Staying Present: Dual Focus Meditation

If you’re new to mindfulness meditation, you might have found it difficult to hold focus on your breath. But the reality is that you don’t need to be a beginner to struggle with this. There are some days that the mind refuses to be still and even a long-time meditator will find themselves carried away by thoughts.

In an effort to help keep my head here and now, I started paying attention to how it was that I lost focus. For me, it happens during the lull between breaths.

The breath remains the main focus.

What is that lull? Well, there’s a very short, almost imperceptible pause between my inhale and exhale. I’m okay during that time because I can focus on the sensations in my chest and belly. That’s not the pause that gives me problems.

It’s after the exhale that I experience a longer pause before the next breath begins, especially if my breaths are slower and deeper, because my body doesn’t require another breath right away. And that’s when I’m more likely to “see something shiny” and my mind wanders off.

But I found that by focusing on my hands during this pause, I could keep my random thoughts at bay.

If you’re having focus issues and would like to try this, all you need to do is consider your focus as cyclic. First, with the inhale and exhale, focus on the breath sensation–choose wherever you feel the air movement most distinctly, such as the rising & falling of your chest, the rushing of air in and out of your nostrils, or similar. It will be different from person to person.

Next, during the pause between your breaths, turn your focus to the sensations in your hands and fingers. There may be some tingling or throbbing, or perhaps nothing discernable. That’s okay. Just see if there’s anything there that you can feel.

Then, when your next inhale begins, pay attention to the breath again.

The main point of this exercise is to stay present during those times that the mind is very active.

It may sound like you’re jumping from one body part to another, but in reality the transition is very smooth. The focus on the hands gives you a place to go until the next breath returns, all the while keeping you present.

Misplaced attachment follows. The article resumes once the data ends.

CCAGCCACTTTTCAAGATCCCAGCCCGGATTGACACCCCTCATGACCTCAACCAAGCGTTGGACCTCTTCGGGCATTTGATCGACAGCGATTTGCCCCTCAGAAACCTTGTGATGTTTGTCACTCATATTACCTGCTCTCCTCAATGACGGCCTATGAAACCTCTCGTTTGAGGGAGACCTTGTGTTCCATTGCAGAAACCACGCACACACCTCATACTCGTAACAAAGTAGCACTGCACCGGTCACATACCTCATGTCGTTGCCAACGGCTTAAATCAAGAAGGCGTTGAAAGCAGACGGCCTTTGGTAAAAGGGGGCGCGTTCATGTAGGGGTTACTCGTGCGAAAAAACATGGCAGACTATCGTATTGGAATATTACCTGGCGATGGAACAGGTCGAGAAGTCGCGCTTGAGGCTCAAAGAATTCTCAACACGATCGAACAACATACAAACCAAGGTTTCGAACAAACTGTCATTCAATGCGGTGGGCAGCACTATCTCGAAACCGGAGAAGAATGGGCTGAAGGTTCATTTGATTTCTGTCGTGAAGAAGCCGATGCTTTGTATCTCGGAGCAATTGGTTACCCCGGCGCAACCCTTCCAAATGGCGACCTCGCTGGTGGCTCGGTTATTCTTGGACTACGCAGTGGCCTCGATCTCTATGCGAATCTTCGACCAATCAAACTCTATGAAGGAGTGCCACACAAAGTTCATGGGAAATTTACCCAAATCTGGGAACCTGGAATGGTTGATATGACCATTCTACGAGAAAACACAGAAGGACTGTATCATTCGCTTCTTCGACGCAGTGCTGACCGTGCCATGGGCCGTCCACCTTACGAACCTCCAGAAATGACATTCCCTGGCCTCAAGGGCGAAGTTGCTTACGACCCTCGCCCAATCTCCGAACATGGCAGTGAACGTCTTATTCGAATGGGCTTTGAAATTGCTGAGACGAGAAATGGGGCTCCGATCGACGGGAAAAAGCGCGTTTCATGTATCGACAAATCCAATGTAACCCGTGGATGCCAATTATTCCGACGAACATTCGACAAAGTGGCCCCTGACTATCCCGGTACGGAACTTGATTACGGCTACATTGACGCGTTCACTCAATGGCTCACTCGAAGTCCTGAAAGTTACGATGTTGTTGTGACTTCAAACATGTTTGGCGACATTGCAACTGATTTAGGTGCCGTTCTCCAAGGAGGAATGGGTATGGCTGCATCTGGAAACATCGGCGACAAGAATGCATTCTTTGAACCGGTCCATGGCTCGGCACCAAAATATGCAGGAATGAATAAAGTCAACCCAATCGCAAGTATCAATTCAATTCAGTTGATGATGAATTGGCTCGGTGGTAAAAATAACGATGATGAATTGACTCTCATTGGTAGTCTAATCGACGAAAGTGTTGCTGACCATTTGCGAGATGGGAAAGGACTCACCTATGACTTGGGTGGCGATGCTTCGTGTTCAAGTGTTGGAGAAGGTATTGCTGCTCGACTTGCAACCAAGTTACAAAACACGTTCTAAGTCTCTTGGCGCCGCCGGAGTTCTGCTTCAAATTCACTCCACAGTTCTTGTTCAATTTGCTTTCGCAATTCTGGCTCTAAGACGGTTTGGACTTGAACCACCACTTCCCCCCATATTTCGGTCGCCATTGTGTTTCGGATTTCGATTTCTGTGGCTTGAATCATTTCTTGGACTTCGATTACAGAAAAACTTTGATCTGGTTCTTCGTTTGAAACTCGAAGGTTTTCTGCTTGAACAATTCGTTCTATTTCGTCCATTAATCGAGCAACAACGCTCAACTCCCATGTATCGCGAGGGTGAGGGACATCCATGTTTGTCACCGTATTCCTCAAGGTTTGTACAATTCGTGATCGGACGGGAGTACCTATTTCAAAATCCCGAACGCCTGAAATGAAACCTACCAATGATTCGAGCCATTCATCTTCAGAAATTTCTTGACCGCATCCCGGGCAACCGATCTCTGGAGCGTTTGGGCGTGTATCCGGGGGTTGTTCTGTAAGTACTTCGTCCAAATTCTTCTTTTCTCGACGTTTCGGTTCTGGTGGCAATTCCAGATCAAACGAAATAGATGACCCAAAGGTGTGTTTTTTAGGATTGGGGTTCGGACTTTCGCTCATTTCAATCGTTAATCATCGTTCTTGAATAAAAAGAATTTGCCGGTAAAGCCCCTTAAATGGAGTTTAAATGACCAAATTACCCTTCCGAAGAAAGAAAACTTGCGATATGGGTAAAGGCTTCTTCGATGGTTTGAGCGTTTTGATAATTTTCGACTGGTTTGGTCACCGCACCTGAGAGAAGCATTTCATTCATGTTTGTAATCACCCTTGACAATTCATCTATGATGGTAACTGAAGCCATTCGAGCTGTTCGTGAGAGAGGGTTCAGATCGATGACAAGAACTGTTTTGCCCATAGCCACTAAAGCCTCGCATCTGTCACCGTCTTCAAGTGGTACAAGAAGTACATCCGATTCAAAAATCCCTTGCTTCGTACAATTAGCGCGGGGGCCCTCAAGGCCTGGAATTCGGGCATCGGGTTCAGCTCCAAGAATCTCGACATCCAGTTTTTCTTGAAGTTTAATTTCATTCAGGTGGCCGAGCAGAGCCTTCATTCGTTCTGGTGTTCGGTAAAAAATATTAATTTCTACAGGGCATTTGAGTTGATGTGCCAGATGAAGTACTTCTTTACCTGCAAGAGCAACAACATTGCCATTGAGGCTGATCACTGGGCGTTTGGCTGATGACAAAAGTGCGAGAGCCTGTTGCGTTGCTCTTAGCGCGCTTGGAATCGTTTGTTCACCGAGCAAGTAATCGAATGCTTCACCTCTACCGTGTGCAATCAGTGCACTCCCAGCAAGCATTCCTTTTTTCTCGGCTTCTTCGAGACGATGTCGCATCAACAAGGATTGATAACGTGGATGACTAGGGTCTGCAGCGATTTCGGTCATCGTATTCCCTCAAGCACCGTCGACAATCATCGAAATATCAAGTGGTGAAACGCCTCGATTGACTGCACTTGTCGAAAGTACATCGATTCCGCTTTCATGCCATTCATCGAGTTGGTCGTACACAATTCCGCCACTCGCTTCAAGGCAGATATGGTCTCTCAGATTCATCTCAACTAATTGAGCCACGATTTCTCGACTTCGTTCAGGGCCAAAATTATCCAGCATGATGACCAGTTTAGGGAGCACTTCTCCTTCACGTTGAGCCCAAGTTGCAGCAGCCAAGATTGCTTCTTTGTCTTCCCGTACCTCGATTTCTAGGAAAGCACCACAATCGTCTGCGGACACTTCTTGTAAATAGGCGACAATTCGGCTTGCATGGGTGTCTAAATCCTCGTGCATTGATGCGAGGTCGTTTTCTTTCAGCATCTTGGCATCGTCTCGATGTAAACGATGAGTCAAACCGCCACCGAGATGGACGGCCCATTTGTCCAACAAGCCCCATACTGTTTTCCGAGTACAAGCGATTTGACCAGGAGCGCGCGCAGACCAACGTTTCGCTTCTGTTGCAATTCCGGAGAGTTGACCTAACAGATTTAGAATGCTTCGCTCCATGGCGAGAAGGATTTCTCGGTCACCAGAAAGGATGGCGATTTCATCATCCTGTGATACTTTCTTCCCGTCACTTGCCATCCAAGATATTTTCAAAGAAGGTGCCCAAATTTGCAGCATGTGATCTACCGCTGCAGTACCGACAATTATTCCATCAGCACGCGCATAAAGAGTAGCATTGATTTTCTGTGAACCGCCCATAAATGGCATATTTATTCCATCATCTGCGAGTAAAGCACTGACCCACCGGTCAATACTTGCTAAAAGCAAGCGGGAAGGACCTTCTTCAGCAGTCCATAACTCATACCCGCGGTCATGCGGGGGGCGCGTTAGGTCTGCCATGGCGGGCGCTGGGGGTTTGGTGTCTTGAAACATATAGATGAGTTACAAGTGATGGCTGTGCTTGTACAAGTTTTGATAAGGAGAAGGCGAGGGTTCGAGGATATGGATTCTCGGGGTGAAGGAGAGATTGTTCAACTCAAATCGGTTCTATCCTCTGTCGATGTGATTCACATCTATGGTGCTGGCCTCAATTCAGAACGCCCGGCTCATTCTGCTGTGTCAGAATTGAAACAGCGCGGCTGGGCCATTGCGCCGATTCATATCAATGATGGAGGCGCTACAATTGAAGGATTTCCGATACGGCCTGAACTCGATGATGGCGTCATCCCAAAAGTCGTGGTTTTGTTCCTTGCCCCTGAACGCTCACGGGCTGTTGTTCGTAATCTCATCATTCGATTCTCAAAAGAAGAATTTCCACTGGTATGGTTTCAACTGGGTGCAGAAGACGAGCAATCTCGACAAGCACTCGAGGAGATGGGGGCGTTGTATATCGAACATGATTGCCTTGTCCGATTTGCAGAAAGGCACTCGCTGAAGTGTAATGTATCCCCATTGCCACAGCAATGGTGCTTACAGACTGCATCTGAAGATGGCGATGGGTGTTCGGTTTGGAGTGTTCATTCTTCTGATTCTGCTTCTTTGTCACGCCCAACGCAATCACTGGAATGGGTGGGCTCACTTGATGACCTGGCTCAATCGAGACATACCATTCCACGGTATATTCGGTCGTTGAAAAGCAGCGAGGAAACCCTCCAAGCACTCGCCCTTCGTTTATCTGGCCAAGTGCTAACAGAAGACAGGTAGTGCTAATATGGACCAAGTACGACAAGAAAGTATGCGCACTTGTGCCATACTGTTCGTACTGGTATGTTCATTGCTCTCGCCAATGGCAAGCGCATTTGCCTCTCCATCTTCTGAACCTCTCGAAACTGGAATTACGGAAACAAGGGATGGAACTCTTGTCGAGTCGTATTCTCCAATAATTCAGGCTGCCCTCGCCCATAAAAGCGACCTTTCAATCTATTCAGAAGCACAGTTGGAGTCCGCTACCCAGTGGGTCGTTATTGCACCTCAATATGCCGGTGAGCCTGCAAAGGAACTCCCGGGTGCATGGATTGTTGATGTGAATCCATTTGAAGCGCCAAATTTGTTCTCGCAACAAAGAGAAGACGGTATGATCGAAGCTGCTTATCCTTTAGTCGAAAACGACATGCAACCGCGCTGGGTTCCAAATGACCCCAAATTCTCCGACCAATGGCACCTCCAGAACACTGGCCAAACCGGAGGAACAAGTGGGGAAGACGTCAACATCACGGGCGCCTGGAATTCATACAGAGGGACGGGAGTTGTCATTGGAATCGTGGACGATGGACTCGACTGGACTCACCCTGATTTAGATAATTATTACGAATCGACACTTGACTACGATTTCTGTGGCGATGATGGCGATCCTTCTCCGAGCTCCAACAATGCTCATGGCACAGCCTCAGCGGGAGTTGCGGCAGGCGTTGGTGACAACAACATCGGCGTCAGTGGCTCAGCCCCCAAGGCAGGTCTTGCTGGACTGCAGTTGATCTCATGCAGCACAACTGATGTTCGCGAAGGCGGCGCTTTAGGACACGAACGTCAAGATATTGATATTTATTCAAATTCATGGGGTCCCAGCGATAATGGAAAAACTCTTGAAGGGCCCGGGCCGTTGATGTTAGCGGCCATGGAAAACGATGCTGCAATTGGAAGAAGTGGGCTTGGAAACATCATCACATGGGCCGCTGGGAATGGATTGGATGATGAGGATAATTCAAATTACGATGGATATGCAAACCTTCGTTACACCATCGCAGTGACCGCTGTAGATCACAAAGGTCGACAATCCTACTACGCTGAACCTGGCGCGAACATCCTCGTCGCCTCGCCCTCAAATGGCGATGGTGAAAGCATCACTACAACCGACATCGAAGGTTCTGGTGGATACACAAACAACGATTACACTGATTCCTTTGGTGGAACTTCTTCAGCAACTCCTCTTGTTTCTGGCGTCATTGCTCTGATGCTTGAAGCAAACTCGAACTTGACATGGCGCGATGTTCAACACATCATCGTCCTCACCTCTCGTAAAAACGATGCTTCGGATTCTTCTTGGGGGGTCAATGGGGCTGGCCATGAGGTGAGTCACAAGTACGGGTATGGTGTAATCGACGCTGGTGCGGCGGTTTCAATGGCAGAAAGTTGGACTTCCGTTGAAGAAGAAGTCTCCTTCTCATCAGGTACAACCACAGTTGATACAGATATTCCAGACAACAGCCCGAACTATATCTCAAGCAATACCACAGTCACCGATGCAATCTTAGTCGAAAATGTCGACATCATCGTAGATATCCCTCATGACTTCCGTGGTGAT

When I first tried this, I thought I was “cheating” because I wasn’t staying with the breath. And I had to remind myself that the purpose of this wasn’t to earn a gold star for being the best “focus-on-only-the-breath” meditator. It was to stay with whatever was happening “now”.

Allowing a slight change in focus when my mind is active keeps me present. Staying present calms me more effectively. And that helps me return to the meditation cushion day after day after day.

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There is beauty in the stillness that we experience between breaths. This dual focus practice isn’t meant to pull us away from that. Rather, it gives us a focus for those days when the mind is active and easily distracted, and appreciating that stillness is not available to us.

Does Mindfulness Make a Difference?

Yes, yes it does.

I am AWARE.

What used to feel like a jumbled mess of emotions and sensations before, now makes sense to me. Intense feelings don’t come at me as quickly as they used to and there’s more space between a stimulus and my response to it.

There is a PAUSE.

I may still feel overwhelmed by circumstances when something unexpected happens, but now I know what’s happening and can pull myself out of it.

That doesn’t mean that I’m perfectly calm and don’t get frightened, anxious or frustrated. I do. You can see that in some of my posts, because I try to be very honest about what I’m experiencing in the moment. But no matter how deeply I dip into fear, I don’t stay there.

I can find the CALM amidst the CHAOS.

When things get intense, I know how to feel into my body. I recognize the physical sensations and I focus on releasing them. Smoothening them out. Breathing through them.

All those abilities were always available to me, but I resisted calming myself. I am aware that on some level I used to feel that anxiety was a necessary way to express my fear; that it was necessary to descend into fear to express my emotional state to others, so that I would be taken seriously. While it sounds odd to read that now, it was only through learning that I was able to soothe myself that I learned I didn’t need to commit to the torture.

I return to the PRESENT.

When I start thinking about fretful things in my past or fearing the possibilities of the future, I can now recognize that my mind has drifted away and I can pull myself into the present, feeling into my bodily sensations. I can break through the dark tumult that’s enveloping me. And suddenly, the noise is gone and I’m standing with my feet firmly planted in my room. I hear the birds and I find peace.

I know I am SAFE.

I have learned how to feel into my body to help it bring me back to the present and away from fearful thoughts.